Can great art only emerge from great pain? It remains one of the most divisive questions within the music industry and there are numerous artists whose entire life’s work can be used in favour of, or against, this argument. Tori Amos’s work can be used to both ends; her searing debut Little Earthquakes captured her at her most misunderstood and isolated - battling self-hatred, societal misogyny and sexual trauma. Her follow-up Under The Pink, however, offered a visceral moment of catharsis; unshackling herself from past burdens, looking up and reminding herself that, all in all, it’s been a “pretty good year”. At both her most vulnerable and her most optimistic she sounded great.
Amos’s newest LP, Ocean to Ocean, arrives four years after it’s predecessor Native Insider. In that time, the world has changed beyond recognition and Amos, like the rest of us, has been forced to battle with trauma resulting from the pandemic and ensuing isolation - but has also had to deal with the personal trauma of losing both her mother and best friend in 2019. The emotional centrepiece of this album - lead single “Speaking With Trees” - explores both simultaneously; referencing the ashes of Amos’s mother, which she hid in a treehouse in Florida (and was unable to visit during lockdown). Like her best songs, it features mystical lyricism alongside left-field arrangements and instrumentation (most notably an addictive guitar lick during the pre-chorus). However, it’s most affecting moment occurs in the song’s most sincere, wounded line: “Don’t be surprised / I cannot let you go”.
Much of Ocean to Ocean opts for this style of forthright song-writing, over the surreal world-building that has traditionally defined her work. Album highlight “Swim To New York State” deals with the aftermath of a friend moving away; capturing the pain of rootlessness but also the enduring beauty of a relationship that transcends physical distance. Amos cycles through all the places she’d like to go to with the person in question (“There’s a rockpool we can dive in”, “meet at that cafe”), but ultimately comes to peace with the separation (“I had to face / Life just wasn’t the same”). The song captures the same mixture of heart-break and resilience that made her early work so captivating.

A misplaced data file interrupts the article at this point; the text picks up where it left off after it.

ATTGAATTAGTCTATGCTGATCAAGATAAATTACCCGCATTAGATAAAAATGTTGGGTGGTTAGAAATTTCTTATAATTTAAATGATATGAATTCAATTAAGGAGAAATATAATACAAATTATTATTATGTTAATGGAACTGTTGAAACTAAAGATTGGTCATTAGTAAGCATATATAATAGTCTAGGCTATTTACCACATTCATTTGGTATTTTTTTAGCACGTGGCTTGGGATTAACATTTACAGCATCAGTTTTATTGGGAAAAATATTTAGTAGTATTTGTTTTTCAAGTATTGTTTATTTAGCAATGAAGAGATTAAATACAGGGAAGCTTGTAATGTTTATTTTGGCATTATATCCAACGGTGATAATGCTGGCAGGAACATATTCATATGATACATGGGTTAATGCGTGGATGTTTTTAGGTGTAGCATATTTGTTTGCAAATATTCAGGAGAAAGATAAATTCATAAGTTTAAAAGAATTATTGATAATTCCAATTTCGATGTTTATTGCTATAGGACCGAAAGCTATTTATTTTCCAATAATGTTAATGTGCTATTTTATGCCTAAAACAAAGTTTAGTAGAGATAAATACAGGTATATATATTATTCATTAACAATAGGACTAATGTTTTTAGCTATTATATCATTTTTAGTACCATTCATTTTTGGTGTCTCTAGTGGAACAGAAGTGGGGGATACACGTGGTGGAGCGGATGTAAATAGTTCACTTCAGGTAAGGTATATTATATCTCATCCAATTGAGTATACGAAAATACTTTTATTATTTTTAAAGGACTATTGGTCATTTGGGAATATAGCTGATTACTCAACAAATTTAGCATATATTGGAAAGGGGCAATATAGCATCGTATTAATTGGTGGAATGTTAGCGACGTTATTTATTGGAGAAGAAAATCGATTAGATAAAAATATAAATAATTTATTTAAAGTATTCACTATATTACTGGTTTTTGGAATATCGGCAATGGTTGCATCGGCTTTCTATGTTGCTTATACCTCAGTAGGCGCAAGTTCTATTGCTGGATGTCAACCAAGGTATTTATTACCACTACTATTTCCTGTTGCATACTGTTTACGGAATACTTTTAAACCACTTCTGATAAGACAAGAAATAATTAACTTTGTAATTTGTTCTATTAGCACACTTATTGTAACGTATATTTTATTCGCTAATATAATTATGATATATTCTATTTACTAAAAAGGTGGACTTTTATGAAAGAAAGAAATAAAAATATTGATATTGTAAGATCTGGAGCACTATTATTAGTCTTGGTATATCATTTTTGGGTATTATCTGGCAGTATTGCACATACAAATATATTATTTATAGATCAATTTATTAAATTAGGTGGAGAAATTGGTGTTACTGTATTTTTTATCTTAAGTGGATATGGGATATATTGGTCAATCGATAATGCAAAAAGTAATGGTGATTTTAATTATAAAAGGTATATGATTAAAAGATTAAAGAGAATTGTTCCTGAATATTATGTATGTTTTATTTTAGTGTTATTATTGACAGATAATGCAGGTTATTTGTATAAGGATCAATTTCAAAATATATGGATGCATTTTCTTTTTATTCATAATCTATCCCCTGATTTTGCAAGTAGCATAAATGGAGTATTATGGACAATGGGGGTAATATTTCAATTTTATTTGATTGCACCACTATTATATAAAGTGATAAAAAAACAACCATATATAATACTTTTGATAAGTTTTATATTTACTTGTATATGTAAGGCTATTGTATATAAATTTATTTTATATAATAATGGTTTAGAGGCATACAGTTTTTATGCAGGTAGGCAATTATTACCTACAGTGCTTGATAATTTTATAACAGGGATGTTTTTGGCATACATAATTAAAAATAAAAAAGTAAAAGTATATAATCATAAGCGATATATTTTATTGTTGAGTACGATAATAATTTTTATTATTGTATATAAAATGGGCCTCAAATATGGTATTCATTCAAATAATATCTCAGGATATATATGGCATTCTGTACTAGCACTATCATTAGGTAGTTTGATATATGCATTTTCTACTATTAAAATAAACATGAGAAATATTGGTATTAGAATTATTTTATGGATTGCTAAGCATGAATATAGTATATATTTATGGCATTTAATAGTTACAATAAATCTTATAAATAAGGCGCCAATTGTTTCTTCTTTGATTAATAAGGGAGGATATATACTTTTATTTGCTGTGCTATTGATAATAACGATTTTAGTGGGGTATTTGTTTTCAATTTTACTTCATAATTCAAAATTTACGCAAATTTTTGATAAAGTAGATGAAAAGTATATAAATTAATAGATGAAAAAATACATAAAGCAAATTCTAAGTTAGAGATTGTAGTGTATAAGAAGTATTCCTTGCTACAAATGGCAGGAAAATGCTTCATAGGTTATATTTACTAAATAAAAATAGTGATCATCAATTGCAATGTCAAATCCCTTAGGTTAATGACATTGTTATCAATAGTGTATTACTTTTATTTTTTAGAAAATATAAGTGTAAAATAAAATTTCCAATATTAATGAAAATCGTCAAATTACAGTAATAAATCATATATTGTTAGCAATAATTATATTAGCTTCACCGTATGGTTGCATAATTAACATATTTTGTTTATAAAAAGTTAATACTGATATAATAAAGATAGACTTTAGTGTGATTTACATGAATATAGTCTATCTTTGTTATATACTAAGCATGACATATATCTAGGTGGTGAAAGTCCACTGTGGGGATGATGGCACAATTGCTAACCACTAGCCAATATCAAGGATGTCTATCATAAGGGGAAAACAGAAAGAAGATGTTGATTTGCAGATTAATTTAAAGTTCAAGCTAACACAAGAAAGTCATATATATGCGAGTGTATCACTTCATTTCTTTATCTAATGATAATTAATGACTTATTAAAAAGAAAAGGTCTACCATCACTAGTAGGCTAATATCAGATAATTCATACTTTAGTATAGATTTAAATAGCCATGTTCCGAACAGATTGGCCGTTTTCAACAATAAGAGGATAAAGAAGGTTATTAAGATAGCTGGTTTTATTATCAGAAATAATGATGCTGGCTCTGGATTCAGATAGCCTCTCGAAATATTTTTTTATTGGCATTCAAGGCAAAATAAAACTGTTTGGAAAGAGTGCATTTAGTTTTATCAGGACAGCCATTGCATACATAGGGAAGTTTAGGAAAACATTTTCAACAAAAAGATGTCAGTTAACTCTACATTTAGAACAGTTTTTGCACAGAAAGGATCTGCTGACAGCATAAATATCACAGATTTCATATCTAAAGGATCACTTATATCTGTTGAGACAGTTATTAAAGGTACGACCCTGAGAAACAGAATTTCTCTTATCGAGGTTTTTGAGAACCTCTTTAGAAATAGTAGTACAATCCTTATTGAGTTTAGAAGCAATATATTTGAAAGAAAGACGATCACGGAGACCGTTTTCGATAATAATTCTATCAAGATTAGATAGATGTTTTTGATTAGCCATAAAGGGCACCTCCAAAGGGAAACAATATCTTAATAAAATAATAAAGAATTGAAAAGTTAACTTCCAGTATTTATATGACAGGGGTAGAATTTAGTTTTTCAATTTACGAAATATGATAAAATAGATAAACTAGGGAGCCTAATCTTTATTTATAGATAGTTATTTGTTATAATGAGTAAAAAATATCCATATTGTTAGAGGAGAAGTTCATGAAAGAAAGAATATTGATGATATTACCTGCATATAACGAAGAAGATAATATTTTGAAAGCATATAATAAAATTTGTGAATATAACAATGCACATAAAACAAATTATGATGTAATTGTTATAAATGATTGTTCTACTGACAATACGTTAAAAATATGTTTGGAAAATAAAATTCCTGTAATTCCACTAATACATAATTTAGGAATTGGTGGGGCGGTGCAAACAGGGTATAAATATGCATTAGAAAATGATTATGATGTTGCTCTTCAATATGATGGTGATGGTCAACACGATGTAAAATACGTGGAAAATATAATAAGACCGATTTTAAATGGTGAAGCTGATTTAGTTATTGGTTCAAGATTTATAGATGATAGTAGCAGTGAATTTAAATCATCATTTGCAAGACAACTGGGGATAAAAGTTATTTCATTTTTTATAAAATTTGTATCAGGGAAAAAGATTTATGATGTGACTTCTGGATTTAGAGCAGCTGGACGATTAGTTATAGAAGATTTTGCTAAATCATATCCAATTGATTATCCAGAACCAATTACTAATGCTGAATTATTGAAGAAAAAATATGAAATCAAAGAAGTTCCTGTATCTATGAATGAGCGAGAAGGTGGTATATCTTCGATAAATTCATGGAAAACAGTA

But whereas Amos’s early work felt unmoored by time, Ocean to Ocean feels like it could only have been made now; “I know, dear, it has been a brutal year” she sings on “Metal Water Wood”; the album’s most explicit reference to the pandemic. “29 years”, as it’s title suggests, seems to reference the 29 years between her debut album and now. Meanwhile, the title track offers the most politically charged and unmistakably of-our-time statement. “Ocean to Ocean” demonstrates, once again, why Amos is such a powerful writer; “There are those who don’t give a Goddamn / That we’re near mass extinction” she sings at one point, referencing the role of uncaring elites in the current climate crisis. But, within the course of one line, she expands her sights: “There are those who never give a Goddamn for anything they are breaking”. What was just seconds ago a relatively straightforward examination of the climate crisis, has now turned into a takedown of all of society’s breakers; all the way from the rich and powerful inflicting environmental destruction to all the exploitative men (who have long been the subject of her songs) who think they can violate women in pursuit of their own desires.
Ocean to Ocean ends up being Amos’s best album in recent memory for the way it manages to combine the strengths of her early music while incorporating newfound restraint and perspective. Even if there’s nothing here as utterly devastating as “Me & A Gun”, or as piercing as “God”, it’s a joy that Amos can at once be as mystifying and inscrutable as ever (singing of “anonymous” hippopotamus and, aardvarks on the London Underground on “Spies”) while finding newfound comfort and understanding on tracks like “Speaking With Trees”. 29 years on from Little Earthquakes, Amos remains an unrivaled talent, capable of discussing and dissecting the very best and worst elements of humanity without ever collapsing under the heaviness of such themes.